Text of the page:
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How to Take a Proactive Approach to DNS Health

Because DNS is such an omnipresent part of modern networking, it’s easy to assume that functional DNS infrastructure can be left running with minimal adjustments and only needs to be investigated in the event of a malfunction. Yet there are small telltale signs that precede DNS issues—and knowing what they are can help to prevent disruption before it happens.

Networking teams now have access to technology that can provide granular analysis of DNS as needed, enabling a proactive approach to DNS health that detects and fixes problems before causing dreaded downtime. Here are five tips for maximizing DNS performance and what to do in the event that you do find warning signs.

1. Establish What “Normal” Means for Your DNS Servers

There’s no specific amount of DNS traffic that indicates something needs to be addressed. Rather, you can find issues by determining your infrastructure’s specific baseline traffic and then finding anomalies.

Start with obtaining DNS statistics by season and by region, so you have enough context to know whether a trend is abnormal. Also, be sure not to overlook calls to API endpoints, image resources, and other potential destinations that are regularly active but that users are not directly calling. And take the time to establish the average resolver cardinality, or how many resolvers typically query your zones.

From there, you can assess potential threats. If there is a huge spike in DNS queries globally, the chances are high that it’s a DDoS attack. If the spike is more localized, it’s more likely to be an error originating from a specific server in that region. A sudden increase in cardinality is likely a sign of a botnet attack.

2. Find Risks with NXDOMAIN

If you observe an NXDOMAIN response, it means that the DNS record being queried simply doesn’t exist. Typos when entering URLs are inevitable, so some number of NXDOMAIN responses are unavoidable. In fact, according to recent research, about 10% of DNS queries result in an NXDOMAIN response. For an individual company, it’s no concern if that value is 6% or lower. A greater percentage of NXDOMAIN responses should be investigated, especially above 10%.

When trying to identify the source of NXDOMAIN errors, the biggest factors to check are intensity, timing, and geography. If the number of errors is increasing slowly over time, this points to a long-standing issue that is increasing in frequency alongside the overall popularity of your site. On the other hand, a sudden spike in errors implies a new issue has just been created.

Cyclical spikes suggest a repeated and likely automated process. This could be the result of some kind of malicious automation, but it could also be the result of some kind of internal testing. If the queries are coming from a location where your company has employees, at a time when you know employees are active, it’s worth reaching out to make sure those employees are aware of the NXDOMAIN responses they’re generating.

3. SERVFAILs Speak to Alias Record Problems

SERVFAIL errors indicate that the DNS server isn’t able to provide an answer. In practice, this is often tied to alias servers (also known as Apex Alias, CNAME Flattening, or Aname servers), which associate your domain with alternate domain names. Advanced DNS analytics tools will allow you to determine which domain names are returning higher error rates, pointing to the source of the SERVFAIL.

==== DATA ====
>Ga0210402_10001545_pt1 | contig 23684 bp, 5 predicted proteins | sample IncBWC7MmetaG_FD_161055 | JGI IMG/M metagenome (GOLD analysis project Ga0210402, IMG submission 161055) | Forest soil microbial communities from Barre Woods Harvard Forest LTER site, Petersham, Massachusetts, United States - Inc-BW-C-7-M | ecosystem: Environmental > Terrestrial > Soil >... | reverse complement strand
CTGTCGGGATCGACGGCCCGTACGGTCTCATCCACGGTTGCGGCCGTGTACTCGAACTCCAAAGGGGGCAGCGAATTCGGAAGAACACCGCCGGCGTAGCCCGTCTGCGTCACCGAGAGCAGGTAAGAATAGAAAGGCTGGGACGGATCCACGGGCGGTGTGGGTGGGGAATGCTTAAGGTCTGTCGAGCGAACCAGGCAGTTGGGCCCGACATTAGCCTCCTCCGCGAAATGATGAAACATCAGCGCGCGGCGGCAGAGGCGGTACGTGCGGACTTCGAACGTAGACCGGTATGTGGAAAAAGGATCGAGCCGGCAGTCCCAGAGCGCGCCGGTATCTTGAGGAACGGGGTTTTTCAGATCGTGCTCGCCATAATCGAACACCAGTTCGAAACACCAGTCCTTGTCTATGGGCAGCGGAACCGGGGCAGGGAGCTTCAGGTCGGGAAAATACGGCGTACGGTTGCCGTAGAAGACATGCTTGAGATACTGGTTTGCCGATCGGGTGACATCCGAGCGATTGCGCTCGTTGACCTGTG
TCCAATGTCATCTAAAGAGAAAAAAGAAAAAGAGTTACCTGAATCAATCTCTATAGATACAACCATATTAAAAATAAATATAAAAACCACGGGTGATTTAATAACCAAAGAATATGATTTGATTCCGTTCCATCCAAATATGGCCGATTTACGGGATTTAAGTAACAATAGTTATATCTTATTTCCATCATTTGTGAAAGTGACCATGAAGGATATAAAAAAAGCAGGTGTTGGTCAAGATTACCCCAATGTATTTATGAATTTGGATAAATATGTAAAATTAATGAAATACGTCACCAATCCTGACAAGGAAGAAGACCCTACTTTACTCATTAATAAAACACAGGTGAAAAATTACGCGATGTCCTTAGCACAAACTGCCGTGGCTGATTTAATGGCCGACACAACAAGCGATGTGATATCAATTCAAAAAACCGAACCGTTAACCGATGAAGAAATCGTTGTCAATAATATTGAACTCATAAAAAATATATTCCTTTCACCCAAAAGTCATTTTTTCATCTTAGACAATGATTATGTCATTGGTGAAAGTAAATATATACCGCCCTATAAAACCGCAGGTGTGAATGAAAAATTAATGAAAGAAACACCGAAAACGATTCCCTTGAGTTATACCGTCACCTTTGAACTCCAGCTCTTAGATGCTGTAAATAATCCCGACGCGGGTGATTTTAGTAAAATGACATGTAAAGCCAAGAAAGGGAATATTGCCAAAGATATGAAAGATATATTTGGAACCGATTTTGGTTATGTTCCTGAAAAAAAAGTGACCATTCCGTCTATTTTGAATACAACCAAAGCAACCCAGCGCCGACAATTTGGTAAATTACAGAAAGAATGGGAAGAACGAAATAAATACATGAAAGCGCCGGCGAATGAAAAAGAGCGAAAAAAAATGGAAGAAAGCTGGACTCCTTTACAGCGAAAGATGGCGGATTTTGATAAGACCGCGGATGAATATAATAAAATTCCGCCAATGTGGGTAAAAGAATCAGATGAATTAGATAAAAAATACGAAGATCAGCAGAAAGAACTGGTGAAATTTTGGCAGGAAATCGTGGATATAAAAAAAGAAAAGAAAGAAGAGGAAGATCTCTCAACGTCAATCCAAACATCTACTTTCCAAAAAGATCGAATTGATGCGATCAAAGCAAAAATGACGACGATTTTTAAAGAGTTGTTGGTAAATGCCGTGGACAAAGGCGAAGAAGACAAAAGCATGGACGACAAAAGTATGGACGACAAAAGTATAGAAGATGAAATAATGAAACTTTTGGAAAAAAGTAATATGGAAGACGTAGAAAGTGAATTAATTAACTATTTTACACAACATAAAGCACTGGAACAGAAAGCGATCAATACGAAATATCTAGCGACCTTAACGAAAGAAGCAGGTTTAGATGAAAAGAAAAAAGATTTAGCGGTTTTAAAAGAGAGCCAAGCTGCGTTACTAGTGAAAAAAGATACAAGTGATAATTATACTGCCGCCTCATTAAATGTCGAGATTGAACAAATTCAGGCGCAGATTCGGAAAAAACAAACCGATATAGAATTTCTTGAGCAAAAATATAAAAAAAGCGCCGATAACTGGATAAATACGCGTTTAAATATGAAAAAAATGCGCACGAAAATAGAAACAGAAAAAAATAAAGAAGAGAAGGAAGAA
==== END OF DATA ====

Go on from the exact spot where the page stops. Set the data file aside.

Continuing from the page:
Once you find the source of an error, there are a few possible solutions. It may be the result of a simple typo, which is an easy fix. Alternatively, another vendor or business unit you worked with may have changed its structure, so the domain name is no longer accurate.

4. NOERROR NODATA Necessitates IPv6

Support In order to address the possibility of running out of IP addresses, the Internet Engineering Task Force (IETF) introduced IPv6 in 2012, which boasted an address format four times longer than those associated with the older IPv4 protocol. A decade on, many companies still exclusively focus on the older IPv4, balking at the logistical complexity of supporting IPv# 6. Yet failing to update is now causing its own set of problems.

If your DNS systems are returning NOERROR NODATA results (which is to say, the answer flag is returned as “0”), it indicates that your system was able to find a DNS record, but it wasn’t the right kind. This is likely the result of the query looking for an IPv6 address when you only had an IPv4 address on hand. In order to resolve these issues, you’ll need to create an IPv6 address for your site and create an AAAA record (in addition to the A record already used for IPv4).

5. Look for New Opportunities for Growth

Of course, many errors are a result of misconfigurations or potential attacks, but a few can point the way for future growth. For example, if there are domains commonly associated with NXDOMAIN errors, you may consider whether these are domains you would actually want to use. If you own restaurants.com and see a large number of errors where people are requesting records from burgers.restaurants.com, this may point you toward an indication of where to expand your online presence.

Knowing what to extract from DNS data and how to take action completely changes the game for networking teams. Continually maintaining and monitoring DNS activity should become a way of life, rather than an emergency response. Capitalizing on DNS data reduces errors, improves efficiency, and provides the insight needed to better satisfy users’ needs.

By Terry Bernstein, Senior Director of Product Management at NS1, an IBM Company

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